Friday, June 3, 2011

Jews By Choice-We Do and We Will

Originally posted two years ago:

This evening begins the festival of Shavuot. It marks two things: The giving of the Torah and the harvest of first fruits. We accepted and committed ourselves to living the 613 mitzvot. By doing so, we harvested fruits for all generations to come. All of Israel stood at Har Sinai and made the commitment and obligation of "We accept and we will do". All became Jews by choice. A tribal people became the nation of Am Israel. This new nation consisted of those who were direct descendants of Abraham as well as those who left Egypt with them. All through the Torah there are many instances of those who join Am Israel out of love and awe of HaShem. The first was Abram. He rejected the idols of his father and was circumcised and then became Abraham. While in b'Midbar, Yithro is the most prominent of those who joined Am Israel. For Shavuot, the Megillah of Ruth is read. Her simple words of conversion: "Your people shall be my people, your HaShem, my HaShem".

I think the Megillah of Ruth is read not only to celebrate those who join Am Israel but to remind us that deep down, whether a Jew by birth or a Jew by choice, each of us has made the commitment and the obligation to live by Torah.

Last evening, after Havdalah, our rabbi gave us handouts on Rabbi Kook's The Fourfold Song. Each of us was asked to tell which resonated with us at this time. Mine was:

There is another who sings the song of his people. He leaves the circle of his own individual self, because he finds it without sufficient breadth, without an idealistic basis. He aspires towards the heights, and he attaches himself with a gentle love to the whole community of Israel. Together with her he sings her songs. He feels grieved in her afflictions and delights in her hopes. He contemplates noble and pure thoughts about her future and probes with love and wisdom her inner spiritual essence.


Each person's song adds to the whole of Am Israel and to creation and the end result will be:

May we all be blessed to hear the song of every facet of creation and integrate it into every fiber of our beings, until we become the music itself. Through this we come to realize our potential and accomplish our purpose in life, expressed through our own unique song. May we always strive to rectify and heal, fulfill and reveal the oneness of G-d, with the great joy that comes from serving Him. May our efforts be directed to redemption and the sounds of the tenth song, a new song to G-d, waiting to be revealed, quickly and in our days.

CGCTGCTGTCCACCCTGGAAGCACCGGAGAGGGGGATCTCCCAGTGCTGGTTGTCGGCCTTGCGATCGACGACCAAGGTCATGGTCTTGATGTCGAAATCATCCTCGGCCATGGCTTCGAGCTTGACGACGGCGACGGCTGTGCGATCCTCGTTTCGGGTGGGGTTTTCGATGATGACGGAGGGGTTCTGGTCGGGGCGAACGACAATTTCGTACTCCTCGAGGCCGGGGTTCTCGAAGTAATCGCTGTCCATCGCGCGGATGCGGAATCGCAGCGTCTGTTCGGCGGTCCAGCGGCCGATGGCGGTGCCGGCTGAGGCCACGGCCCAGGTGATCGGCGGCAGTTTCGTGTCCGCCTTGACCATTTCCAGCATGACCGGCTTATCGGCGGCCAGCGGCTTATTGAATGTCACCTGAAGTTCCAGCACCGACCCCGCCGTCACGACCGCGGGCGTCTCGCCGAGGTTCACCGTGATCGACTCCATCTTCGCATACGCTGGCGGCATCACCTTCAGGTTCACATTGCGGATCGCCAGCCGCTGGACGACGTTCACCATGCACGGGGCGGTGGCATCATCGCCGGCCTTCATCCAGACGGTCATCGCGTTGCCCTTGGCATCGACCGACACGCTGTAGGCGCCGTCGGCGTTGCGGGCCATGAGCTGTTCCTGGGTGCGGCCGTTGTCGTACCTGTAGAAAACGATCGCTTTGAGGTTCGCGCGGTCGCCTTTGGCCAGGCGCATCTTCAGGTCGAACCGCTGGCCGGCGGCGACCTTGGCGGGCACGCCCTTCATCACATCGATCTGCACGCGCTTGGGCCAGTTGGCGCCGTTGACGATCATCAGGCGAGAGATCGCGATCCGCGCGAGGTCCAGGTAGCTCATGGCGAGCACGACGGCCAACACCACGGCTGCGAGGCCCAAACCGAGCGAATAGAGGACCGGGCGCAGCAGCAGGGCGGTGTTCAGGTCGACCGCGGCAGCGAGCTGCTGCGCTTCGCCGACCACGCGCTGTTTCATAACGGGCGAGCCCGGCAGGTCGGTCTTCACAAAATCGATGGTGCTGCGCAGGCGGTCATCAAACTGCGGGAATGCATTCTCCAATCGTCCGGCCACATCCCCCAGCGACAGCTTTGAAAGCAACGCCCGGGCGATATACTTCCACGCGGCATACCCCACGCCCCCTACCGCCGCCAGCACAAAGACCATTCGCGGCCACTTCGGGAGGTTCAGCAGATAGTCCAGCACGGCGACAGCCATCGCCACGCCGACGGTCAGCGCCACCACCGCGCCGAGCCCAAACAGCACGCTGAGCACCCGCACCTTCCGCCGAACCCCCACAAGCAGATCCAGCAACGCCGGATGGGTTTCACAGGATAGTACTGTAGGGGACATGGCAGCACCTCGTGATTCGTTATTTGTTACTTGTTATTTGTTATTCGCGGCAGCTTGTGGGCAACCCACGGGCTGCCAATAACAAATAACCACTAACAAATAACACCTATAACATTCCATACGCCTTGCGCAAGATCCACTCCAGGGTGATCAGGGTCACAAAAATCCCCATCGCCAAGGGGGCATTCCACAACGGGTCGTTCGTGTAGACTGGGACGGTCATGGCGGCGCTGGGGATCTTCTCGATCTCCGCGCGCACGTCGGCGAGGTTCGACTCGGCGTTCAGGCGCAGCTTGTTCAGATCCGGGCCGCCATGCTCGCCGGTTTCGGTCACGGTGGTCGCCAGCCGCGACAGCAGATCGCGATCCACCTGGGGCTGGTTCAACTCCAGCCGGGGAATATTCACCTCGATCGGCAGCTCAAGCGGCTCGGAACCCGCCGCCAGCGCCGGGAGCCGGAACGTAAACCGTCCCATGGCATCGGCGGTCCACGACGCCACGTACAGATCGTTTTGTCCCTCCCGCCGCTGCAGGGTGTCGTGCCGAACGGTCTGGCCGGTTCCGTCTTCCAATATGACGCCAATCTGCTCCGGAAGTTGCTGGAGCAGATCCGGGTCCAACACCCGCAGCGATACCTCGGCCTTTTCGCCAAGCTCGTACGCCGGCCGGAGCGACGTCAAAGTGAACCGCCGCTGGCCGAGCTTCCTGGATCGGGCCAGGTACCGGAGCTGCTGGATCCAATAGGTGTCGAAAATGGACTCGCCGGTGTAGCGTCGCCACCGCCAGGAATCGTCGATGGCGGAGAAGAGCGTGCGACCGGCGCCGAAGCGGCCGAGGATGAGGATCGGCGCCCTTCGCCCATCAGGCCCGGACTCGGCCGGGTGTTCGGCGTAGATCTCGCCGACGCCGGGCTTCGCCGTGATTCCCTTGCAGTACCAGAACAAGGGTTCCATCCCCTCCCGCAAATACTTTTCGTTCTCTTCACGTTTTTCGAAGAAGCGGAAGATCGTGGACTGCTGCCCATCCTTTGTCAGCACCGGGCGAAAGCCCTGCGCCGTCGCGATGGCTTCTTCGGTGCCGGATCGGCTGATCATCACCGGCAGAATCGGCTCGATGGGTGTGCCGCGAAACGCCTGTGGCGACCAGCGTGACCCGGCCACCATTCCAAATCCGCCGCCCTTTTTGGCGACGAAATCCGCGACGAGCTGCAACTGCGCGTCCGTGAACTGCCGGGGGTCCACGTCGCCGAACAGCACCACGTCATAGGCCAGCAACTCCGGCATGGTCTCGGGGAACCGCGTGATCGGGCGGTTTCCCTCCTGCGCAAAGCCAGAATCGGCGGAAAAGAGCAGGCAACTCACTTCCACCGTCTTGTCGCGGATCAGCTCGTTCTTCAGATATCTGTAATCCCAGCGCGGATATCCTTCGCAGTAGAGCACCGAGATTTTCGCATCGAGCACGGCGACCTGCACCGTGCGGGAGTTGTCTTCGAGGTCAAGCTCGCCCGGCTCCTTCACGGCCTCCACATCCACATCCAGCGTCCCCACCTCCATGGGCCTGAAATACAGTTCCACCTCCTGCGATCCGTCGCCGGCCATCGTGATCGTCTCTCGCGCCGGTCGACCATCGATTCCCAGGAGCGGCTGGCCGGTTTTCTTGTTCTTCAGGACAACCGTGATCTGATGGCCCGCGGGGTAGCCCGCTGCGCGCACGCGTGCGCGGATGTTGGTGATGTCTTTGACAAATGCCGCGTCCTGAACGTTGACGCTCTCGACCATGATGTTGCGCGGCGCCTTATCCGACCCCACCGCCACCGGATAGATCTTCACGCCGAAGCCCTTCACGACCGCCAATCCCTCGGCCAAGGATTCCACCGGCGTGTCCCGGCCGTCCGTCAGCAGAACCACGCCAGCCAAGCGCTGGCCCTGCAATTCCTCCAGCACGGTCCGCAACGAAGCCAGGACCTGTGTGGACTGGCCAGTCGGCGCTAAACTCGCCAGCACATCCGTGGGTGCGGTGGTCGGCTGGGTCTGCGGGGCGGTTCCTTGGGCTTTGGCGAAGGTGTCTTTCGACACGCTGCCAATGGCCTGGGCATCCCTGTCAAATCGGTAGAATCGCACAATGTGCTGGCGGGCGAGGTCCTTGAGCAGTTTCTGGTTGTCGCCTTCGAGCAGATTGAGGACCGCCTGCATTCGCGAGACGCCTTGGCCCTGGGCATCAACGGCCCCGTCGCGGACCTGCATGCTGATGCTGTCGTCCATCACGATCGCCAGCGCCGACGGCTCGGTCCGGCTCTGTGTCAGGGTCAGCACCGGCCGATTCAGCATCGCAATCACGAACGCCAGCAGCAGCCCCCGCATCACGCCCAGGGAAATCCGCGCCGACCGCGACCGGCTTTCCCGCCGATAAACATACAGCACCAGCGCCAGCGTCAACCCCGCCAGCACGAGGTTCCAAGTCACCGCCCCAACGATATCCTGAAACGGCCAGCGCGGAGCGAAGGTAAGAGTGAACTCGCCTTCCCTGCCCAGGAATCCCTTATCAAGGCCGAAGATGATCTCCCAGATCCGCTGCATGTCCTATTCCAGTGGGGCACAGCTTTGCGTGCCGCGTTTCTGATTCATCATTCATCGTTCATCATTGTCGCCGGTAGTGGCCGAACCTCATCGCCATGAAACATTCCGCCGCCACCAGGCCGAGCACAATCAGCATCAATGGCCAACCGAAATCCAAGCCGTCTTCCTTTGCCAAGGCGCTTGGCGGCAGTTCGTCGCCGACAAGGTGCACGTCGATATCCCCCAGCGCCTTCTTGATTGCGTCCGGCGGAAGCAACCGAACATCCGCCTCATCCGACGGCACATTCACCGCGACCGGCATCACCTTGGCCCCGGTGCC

There are many voices that sing and the web-site Jews by Choice embraces Reform. Conservative, Orthodox, Ba'al Tehsuva and those who are going toward Har Sinai to become part of Am Israel. A great song allows for different harmonies, melodies, beats, and tones. It becomes pleasing to the ear when each harmony, melody, beat, and tone is allowed to be heard and respected.

Mystical Paths and The Muqata have posts about Shavuot.

2 comments:

Jameel @ The Muqata said...

For the record...

The goal of a unified conversion process in Israel does not imply legitimacy of the Reform or Conservative movement's conversions.

The whole goal of a universally accepted conversion process is to prevent future fractioning of the Jewish people.

shira said...

Jameel,

I linked to your post because it offered the viewpoint of an Orthodox convert. I did so to highlight a couple of things. The first is that there seems to be some out there who will not recognize any converts as Jews.

It started when Orthodox conversions done by American rabbis were questioned. Now, we see rabbis in Israel do not even want to recognize conversions done by the Israeli rabbinical court.

I had a Conservative conversion. I had a beit din of three, two were rabbis. I immersed(river mikveh!!) myself and accepted the mitzvot.

I keep kashrut. I observe Shabbat. I fast on Tish B'Av, Yom Kippur, and other fast days. I bake Challah. When I can, though I'm not obligated to, I davan the daily Services.

My grandfather was Jewish. My father taught my brothers and sisters and I a great love of Israel, the people and the Land.

I'm even considering moving to an area which has a larger Jewish community because I feel so strongly about living my life fully as a Jew.

You have a great ahavas amo yisrael. And so do I.

Since Rabbi Sherman's psak regarding thousands of conversions done in Israel by Orthodox rabbis, I've come to the realization any conversion, regardless of who made up the beit din, can be called into question in this climate. My heart, my soul, my being and G-d know who I am: a Jewess.

Is it a goal of a universally accepted conversion process? It seems that this has divided a great many people and may possibly lead to the fractioning of the Jewish people.